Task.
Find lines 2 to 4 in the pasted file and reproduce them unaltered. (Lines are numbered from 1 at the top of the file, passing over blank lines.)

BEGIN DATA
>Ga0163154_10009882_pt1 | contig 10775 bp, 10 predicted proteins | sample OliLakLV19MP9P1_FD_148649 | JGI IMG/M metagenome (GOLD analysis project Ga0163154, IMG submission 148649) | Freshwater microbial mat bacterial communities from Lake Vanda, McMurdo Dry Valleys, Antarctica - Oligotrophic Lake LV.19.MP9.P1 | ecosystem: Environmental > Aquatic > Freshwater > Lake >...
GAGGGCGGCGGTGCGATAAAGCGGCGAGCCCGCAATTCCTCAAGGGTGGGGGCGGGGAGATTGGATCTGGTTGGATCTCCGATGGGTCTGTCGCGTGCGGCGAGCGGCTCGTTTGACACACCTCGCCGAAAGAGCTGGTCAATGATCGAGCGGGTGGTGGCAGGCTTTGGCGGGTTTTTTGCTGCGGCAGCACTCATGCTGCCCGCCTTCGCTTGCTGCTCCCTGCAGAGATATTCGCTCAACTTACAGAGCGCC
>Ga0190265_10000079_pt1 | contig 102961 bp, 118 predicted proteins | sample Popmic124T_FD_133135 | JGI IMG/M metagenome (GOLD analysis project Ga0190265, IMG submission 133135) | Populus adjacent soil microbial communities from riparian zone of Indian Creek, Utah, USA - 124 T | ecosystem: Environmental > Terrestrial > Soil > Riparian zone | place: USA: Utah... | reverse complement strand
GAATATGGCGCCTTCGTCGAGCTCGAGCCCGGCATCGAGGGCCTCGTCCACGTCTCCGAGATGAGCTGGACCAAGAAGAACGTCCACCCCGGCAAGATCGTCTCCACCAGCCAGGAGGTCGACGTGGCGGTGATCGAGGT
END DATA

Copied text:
GAGGGCGGCGGTGCGATAAAGCGGCGAGCCCGCAATTCCTCAAGGGTGGGGGCGGGGAGATTGGATCTGGTTGGATCTCCGATGGGTCTGTCGCGTGCGGCGAGCGGCTCGTTTGACACACCTCGCCGAAAGAGCTGGTCAATGATCGAGCGGGTGGTGGCAGGCTTTGGCGGGTTTTTTGCTGCGGCAGCACTCATGCTGCCCGCCTTCGCTTGCTGCTCCCTGCAGAGATATTCGCTCAACTTACAGAGCGCC
>Ga0190265_10000079_pt1 | contig 102961 bp, 118 predicted proteins | sample Popmic124T_FD_133135 | JGI IMG/M metagenome (GOLD analysis project Ga0190265, IMG submission 133135) | Populus adjacent soil microbial communities from riparian zone of Indian Creek, Utah, USA - 124 T | ecosystem: Environmental > Terrestrial > Soil > Riparian zone | place: USA: Utah... | reverse complement strand
GAATATGGCGCCTTCGTCGAGCTCGAGCCCGGCATCGAGGGCCTCGTCCACGTCTCCGAGATGAGCTGGACCAAGAAGAACGTCCACCCCGGCAAGATCGTCTCCACCAGCCAGGAGGTCGACGTGGCGGTGATCGAGGT